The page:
Quality of herbal supplements under the spotlight at symposium

- Last updated on GMT

Related tags: Dietary supplements, Herbalism, Herb

The standards of quality control on herbal supplements will need to
be tightened if the US public are to have any confidence in their
health claims. That was the main talking point of a symposium as
experts gathered for three days in the US to examine new methods to
minimise health risks.

Achieving a common thread, speakers on quality control of herbal supplements in the US thrashed out strategies and recommendations aimed at improving the industry 's regulations, and reassuring the public about herbal health fears.

At the moment, critics claim that attempts to verify label claims are hampered by a lack of widely available testing methods or by the presence of too many different competing test methods that may give different results for the same product.

The herbal extract market has seen strong growth - 11.1 per cent annually - to $300 million in 2007 as consumers gain a heightened awareness of a variety of herbal extracts and a range of innovative plant-derived chemicals. This is expected to spur robust gains, details a report published by the Freedonia Group.

Mingfu Wang of the Department of Plant Biology and Pathology at Rutgers University said: "Dietary supplements and functional foods are among the fast growing fields. Recently the demand for safe and effective dietary supplements in the US market has grown exponentially and consumers start to question the quality of dietary supplements."

"Given the consumer-driven nature of dietary supplement industry and the regulatory framework in the US, the quality control standards for botanical products are often lacking and/or even not existing."

Other speakers at the symposium included Rong-Tsun Wu, of the Research Centre for Drug Discovery & Institute of Biopharmaceutical Science, National Yang-Ming University, Taipei, Taiwan. His focus was on the bioactivity and mechanism of Chinese herbs on the regeneration of cell or tissue. The active ingredients of these Chinese herbs were identified as the parameter during clinical trails.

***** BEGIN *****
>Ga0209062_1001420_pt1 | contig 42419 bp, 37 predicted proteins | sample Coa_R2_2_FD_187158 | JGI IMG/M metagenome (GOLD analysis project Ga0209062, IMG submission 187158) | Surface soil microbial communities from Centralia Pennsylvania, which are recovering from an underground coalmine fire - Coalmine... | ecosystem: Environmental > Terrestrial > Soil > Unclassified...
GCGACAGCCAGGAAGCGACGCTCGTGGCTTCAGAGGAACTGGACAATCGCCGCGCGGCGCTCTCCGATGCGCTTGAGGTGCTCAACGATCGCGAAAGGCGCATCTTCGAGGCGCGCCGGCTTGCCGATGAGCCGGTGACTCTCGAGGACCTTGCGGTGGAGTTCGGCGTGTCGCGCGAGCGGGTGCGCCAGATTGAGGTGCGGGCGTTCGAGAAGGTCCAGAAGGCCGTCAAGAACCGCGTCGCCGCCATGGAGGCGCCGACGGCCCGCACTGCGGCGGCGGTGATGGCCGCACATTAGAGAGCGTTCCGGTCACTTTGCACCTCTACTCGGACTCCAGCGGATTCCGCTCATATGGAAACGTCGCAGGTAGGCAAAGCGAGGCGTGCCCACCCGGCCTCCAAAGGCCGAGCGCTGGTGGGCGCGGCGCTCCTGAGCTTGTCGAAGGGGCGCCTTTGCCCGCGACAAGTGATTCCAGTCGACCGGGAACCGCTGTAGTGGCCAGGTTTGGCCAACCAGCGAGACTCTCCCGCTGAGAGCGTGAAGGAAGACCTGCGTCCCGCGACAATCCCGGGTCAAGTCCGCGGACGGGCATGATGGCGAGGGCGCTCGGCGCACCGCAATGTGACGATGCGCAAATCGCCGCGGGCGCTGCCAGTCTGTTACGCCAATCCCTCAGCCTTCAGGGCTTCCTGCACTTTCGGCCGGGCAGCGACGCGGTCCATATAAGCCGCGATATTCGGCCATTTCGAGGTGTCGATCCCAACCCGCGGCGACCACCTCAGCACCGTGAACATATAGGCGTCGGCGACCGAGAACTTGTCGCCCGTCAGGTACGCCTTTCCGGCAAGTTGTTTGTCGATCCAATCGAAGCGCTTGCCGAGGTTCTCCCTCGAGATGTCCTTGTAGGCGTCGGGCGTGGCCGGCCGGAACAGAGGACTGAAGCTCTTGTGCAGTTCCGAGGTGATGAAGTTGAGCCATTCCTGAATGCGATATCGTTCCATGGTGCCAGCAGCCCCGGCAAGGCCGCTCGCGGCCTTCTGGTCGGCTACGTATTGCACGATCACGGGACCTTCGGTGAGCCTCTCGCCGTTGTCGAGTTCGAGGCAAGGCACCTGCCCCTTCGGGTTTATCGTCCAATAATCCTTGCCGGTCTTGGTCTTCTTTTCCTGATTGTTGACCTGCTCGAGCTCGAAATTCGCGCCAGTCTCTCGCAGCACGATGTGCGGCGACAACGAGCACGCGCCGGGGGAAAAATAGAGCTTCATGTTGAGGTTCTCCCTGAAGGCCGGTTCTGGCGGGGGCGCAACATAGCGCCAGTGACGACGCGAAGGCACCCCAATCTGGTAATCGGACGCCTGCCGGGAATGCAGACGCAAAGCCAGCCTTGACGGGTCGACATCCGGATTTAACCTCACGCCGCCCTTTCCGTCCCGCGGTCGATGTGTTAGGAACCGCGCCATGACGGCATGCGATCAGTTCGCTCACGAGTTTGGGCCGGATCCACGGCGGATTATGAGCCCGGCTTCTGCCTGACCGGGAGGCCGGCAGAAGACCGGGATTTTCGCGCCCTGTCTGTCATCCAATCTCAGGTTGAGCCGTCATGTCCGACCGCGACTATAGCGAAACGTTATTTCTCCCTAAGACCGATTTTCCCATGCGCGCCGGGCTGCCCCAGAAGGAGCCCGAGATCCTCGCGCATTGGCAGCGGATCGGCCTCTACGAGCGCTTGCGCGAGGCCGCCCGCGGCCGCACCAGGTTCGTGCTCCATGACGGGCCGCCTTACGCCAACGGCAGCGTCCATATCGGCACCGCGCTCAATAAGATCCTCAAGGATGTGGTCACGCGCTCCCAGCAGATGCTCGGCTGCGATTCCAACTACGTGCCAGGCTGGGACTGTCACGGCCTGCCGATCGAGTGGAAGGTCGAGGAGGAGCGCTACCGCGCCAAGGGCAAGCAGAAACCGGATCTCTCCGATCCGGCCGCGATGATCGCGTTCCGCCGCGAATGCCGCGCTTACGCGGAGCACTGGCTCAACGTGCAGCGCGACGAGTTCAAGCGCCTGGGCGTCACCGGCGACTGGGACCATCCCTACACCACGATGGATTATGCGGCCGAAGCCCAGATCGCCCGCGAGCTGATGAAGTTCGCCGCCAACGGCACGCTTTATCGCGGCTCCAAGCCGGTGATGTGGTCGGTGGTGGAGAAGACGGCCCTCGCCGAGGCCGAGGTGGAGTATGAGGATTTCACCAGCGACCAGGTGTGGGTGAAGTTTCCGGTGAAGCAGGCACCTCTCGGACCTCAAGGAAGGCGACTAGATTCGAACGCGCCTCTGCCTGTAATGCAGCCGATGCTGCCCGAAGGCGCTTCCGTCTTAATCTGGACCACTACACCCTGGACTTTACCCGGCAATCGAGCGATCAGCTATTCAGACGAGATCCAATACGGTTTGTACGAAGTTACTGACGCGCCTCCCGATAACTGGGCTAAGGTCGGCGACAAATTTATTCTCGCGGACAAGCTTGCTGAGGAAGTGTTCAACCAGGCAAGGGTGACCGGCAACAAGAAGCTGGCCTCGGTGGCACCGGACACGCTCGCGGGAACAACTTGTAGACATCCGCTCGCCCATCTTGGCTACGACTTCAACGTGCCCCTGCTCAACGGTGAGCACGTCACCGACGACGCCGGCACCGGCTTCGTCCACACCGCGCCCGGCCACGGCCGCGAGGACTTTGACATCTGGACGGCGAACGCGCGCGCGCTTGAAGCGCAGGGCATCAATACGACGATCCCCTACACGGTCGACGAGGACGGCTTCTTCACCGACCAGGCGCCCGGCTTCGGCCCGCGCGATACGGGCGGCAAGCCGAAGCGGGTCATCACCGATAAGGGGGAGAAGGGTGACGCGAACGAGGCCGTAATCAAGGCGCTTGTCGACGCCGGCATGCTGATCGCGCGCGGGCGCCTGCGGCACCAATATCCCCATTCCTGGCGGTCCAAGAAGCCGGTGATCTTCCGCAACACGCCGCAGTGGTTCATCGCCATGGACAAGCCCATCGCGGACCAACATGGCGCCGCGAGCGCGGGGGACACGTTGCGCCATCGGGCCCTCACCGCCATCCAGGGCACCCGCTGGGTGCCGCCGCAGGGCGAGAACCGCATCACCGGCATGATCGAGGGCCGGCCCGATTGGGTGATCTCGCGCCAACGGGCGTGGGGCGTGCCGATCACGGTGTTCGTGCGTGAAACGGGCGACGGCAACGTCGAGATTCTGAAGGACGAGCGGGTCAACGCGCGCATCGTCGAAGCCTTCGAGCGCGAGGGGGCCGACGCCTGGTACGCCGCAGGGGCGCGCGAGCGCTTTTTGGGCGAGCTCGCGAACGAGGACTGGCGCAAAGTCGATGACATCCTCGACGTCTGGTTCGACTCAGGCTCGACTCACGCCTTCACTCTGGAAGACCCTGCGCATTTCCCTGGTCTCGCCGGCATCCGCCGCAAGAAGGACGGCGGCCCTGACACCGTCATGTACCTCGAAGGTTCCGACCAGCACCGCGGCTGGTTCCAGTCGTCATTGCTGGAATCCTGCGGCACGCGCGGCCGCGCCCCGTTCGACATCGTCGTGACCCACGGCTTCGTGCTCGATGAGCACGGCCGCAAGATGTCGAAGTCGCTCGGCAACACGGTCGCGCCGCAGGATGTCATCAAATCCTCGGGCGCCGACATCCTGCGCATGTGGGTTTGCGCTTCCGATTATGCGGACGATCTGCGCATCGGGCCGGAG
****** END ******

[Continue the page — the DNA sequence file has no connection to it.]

Dr.Joseph M. Betz of the Office of Dietary Supplements at the National Institute of Health questioned the quality of herbal products as one of the questions facing consumers and researchers. Quality specifications included in his presentation included sanitation, adventitious agents, and content of desirable and undesirable natural chemicals.

In response to quality issues, the US Congress directed the Office of Dietary Supplements to support methods of validation. Basic elements of the chemistry of botanical quality and an overview of the ODS program was be described in his presentation.

Finally Navindra P. Seeram of the Centre for Human Nutrition, University of California detailed polyphenols, found in abundance in food plants, such as fruits and vegetables. Polyphenols have been found to have health benefits, including antioxidant, anti-inflammatory, anticancer and heart-protective properties. Studies discussed included the benefits of these bioactive compounds from herbal products

The symposium,​ currently taking place until April 1 in Anaheim, California, highlights the variation in demand for individual herbal extracts, depending on changing trends. Surges in trend-related demand are often followed by oversaturation of the market with too many products touting similar benefits.

Technical challenges facing the industry range from establishing identity of botanical extracts to ill-defined methods of extraction, and variations in colour, odour and other performance properties.

Manufacturers generally need methods applicable throughout the manufacturing process, while regulators require versatile methods that could be used for the same analyse in a number of finished products.

Use of herbal supplements is expected to increase in popularity particularly among women.

A study published in the November issue of the American Journal of the Dietetic Association (2003;103:1500-1505) revealed that out of a random sample of 15,985 adults the most frequently used herbs were echinacea (14.7 per cent) and Gingko biloba (10.9 per cent).

Use of all non-vitamin, non-mineral supplements was highest among females aged between 45 and 64 years of age, whites, college graduates, and among those with selected health conditions.

Traditionally, small-to-medium-sized chemicals companies, such as Indena, AM Todd and Triarco, and distributors affiliated with offshore producers have been the leading suppliers of herbal extracts to the US market.

However, larger chemicals companies, attracted by the potential growth for these plant-derived chemicals, are increasing their market presence. Last year Cognis entered the market with the acquisition of Spanish botanical extract firm Laboratorios Dr. Vinyals, reintroducing a number of the herbal extracts under a line specifically developed for various anti-aging cosmeceutical formulations.

Related topics: Supplements, Botanicals, Polyphenols

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